The U.S. embassy in Sofia on Monday threw its weight behind anti-corruption protesters calling for the resignation of Prime Minister Boyko Borissov as they poured into the streets for a fifth night straight.
Bulgaria is experiencing its biggest anti-government protests in seven years amid a growing corruption crisis that has exposed how oligarchs have exerted control over key parts of the state such as the judiciary and the security apparatus. The demonstrators’ main targets are Borissov and the country’s Chief Prosecutor Ivan Geshev.
Borissov is a key ally of German Chancellor Angela Merkel and European leaders have avoided any criticism in the past days, despite the escalating scandal.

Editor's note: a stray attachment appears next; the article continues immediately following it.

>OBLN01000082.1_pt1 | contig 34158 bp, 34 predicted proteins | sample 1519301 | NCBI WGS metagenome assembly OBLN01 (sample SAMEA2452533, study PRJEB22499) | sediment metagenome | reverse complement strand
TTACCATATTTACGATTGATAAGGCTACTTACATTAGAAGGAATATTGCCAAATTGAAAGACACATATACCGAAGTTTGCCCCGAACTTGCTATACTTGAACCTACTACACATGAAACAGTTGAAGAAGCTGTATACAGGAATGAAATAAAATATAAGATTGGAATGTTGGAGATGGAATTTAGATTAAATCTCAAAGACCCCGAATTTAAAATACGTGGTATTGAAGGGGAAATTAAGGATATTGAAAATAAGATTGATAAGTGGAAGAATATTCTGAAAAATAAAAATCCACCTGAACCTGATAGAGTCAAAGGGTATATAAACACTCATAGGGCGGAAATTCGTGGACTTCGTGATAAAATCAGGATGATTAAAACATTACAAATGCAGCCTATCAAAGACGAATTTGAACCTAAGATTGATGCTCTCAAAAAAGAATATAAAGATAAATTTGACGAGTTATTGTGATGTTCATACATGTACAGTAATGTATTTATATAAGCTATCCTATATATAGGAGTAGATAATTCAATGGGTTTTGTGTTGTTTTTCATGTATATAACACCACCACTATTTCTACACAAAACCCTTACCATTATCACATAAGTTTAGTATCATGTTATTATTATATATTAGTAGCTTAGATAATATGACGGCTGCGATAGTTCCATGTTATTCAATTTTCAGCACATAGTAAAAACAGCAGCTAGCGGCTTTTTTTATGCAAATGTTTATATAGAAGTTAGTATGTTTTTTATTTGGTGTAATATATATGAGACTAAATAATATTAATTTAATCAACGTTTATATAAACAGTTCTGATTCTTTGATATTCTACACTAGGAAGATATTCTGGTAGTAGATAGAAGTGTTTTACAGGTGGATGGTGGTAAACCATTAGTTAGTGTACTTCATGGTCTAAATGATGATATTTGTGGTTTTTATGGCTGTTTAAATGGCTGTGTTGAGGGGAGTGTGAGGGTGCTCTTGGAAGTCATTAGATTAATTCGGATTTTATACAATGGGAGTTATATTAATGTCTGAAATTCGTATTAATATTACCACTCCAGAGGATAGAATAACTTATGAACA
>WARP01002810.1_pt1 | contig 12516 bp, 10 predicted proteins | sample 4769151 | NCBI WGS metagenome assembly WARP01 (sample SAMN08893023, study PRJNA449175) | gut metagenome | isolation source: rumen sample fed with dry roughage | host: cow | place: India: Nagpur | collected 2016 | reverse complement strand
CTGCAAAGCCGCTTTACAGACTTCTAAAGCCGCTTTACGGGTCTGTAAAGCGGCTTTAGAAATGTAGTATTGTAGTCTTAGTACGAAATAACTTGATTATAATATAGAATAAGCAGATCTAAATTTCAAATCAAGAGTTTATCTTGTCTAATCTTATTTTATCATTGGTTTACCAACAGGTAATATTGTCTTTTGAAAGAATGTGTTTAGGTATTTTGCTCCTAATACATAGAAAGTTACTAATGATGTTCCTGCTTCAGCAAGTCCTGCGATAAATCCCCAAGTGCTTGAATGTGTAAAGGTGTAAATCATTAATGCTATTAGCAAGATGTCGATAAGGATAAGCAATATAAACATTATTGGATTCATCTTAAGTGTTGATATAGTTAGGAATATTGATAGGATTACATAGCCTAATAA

U.S. relations with Bulgaria are delicate. The two countries are NATO allies and America has conducted joint exercises with Bulgarian forces, but Washington also has concerns about the country’s deep historical ties to Moscow and its foot-dragging over diversification away from Russian energy supplies.
While the American embassy statement made no specific reference to the protesters’ demands that Borissov and Geshev resign, it left little doubt of where U.S. sympathies lay. “Every nation deserves a judicial system that is non-partisan and accountable to the rule of law. We support the Bulgarian people as you peacefully advocate for increased faith in your democratic system and promote the rule of law in Bulgaria. No one is above the law.”
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